H-Nationalism’s Question of the Month series offers a forum for discussing the big questions surrounding research, pedagogy, and practice in the field of nationalism studies and the history of nationalism. Use the reply feature to join the conversation! Email Simon Purdue (firstname.lastname@example.org) of Northeastern University if you’d like to propose a question of you own. If you need technical assistance with logging in and posting comments, please contact H-Net’s Help Desk (email@example.com).
Another month has passed and it's time for another installment of H-Nationalism's Question of the Month. This month we are tackling perhaps one of the most difficult questions in the study of nationalism, and we expect a lively and well-informed debate as we ask:
Some scholars have put forward the idea that anti-colonial nationalism often mutates into a more exclusionary nationalism in the post-colonial context. Examples include the rise of Hindutva in India, the persecution of the Rohinga in Burma, the rise of far-right politics in the former Soviet states of Eastern Europe, and the rise of authoritarian regimes in the Philippines and Uganda. Is this assessment correct? If so, what are some of the major factors that contribute to the shift towards exclusionary nationalism? What does this shift tell us about the broader history of nationalism around the globe and across time?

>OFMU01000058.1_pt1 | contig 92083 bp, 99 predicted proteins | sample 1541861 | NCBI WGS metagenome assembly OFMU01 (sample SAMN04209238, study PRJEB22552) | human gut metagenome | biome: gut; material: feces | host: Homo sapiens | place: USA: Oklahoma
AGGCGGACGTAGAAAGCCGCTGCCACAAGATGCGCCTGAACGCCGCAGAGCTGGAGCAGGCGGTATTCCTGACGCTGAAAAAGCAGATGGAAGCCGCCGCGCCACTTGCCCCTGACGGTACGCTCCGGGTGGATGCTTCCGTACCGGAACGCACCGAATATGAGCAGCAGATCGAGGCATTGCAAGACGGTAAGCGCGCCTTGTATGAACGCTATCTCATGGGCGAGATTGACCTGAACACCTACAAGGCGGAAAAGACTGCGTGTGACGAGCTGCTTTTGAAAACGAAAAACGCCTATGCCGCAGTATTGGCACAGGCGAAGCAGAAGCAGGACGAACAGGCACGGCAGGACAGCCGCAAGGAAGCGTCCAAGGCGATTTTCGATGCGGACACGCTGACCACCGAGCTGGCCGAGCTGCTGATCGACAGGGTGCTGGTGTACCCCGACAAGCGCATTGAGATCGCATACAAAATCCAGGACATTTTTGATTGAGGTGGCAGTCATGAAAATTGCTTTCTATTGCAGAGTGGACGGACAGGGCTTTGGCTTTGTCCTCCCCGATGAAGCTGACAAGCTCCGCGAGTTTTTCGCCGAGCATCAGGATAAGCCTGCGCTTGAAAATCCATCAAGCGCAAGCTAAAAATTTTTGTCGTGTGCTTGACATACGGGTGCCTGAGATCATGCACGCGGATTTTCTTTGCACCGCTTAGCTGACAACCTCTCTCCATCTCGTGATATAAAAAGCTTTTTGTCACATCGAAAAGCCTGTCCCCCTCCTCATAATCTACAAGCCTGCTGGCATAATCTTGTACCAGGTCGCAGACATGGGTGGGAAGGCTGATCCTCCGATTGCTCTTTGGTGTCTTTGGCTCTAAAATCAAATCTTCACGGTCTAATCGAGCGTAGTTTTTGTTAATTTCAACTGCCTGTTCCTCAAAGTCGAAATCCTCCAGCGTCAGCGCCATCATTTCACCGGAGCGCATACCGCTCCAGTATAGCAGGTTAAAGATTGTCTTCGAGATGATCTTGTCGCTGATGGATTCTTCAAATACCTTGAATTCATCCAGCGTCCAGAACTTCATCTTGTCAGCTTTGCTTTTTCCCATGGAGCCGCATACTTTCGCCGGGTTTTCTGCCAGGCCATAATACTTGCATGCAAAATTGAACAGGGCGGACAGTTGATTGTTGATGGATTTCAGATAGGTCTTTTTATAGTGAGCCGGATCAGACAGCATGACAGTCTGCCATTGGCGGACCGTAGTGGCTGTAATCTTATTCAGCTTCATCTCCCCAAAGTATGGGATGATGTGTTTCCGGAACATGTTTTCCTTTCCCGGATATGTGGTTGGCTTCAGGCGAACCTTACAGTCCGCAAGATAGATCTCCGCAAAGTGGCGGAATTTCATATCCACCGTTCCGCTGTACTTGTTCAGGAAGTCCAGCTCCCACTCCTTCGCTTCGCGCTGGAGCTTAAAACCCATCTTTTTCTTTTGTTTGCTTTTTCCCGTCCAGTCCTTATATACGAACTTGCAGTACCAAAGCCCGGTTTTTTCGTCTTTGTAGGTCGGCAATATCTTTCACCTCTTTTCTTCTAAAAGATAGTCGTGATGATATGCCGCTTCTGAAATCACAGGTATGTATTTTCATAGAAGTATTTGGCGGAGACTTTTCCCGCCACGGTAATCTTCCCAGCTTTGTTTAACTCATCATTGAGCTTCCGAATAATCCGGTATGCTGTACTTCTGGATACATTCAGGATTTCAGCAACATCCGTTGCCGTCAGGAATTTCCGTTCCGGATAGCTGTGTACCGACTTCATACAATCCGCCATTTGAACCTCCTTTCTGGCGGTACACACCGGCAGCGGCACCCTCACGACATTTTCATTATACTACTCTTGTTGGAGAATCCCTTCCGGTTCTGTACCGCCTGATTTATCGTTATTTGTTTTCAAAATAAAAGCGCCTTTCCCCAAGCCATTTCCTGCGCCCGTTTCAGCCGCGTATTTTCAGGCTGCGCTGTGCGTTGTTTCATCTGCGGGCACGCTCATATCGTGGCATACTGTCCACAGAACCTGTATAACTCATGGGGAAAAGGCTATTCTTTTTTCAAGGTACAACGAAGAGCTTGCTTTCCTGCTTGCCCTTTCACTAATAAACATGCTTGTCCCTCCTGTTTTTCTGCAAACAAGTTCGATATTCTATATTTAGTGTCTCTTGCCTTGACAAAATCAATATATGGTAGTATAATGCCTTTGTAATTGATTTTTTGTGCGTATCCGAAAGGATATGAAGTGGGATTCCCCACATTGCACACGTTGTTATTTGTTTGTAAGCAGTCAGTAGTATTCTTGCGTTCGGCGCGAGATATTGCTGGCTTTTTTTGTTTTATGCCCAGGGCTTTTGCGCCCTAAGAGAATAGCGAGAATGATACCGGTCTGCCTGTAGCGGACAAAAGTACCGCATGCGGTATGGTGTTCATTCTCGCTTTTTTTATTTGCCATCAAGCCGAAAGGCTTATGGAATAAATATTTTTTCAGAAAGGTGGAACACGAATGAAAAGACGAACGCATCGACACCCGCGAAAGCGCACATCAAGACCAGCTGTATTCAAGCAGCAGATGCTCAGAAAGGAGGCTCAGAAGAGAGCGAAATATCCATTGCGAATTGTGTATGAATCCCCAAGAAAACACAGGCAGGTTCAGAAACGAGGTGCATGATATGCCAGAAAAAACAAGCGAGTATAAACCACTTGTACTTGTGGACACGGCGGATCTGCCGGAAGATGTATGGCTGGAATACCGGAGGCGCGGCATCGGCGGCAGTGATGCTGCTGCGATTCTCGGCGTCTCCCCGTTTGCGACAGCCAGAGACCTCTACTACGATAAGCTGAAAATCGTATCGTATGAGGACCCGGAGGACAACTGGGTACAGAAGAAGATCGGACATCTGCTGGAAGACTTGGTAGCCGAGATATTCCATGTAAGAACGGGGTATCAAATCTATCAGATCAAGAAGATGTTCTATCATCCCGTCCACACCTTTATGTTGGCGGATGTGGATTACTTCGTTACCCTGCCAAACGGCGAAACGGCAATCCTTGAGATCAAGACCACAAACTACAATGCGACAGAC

As always we eagerly anticipate your insights on this complex question.
Simon Purdue, Series Editor, H-Nationalism's Question of the Month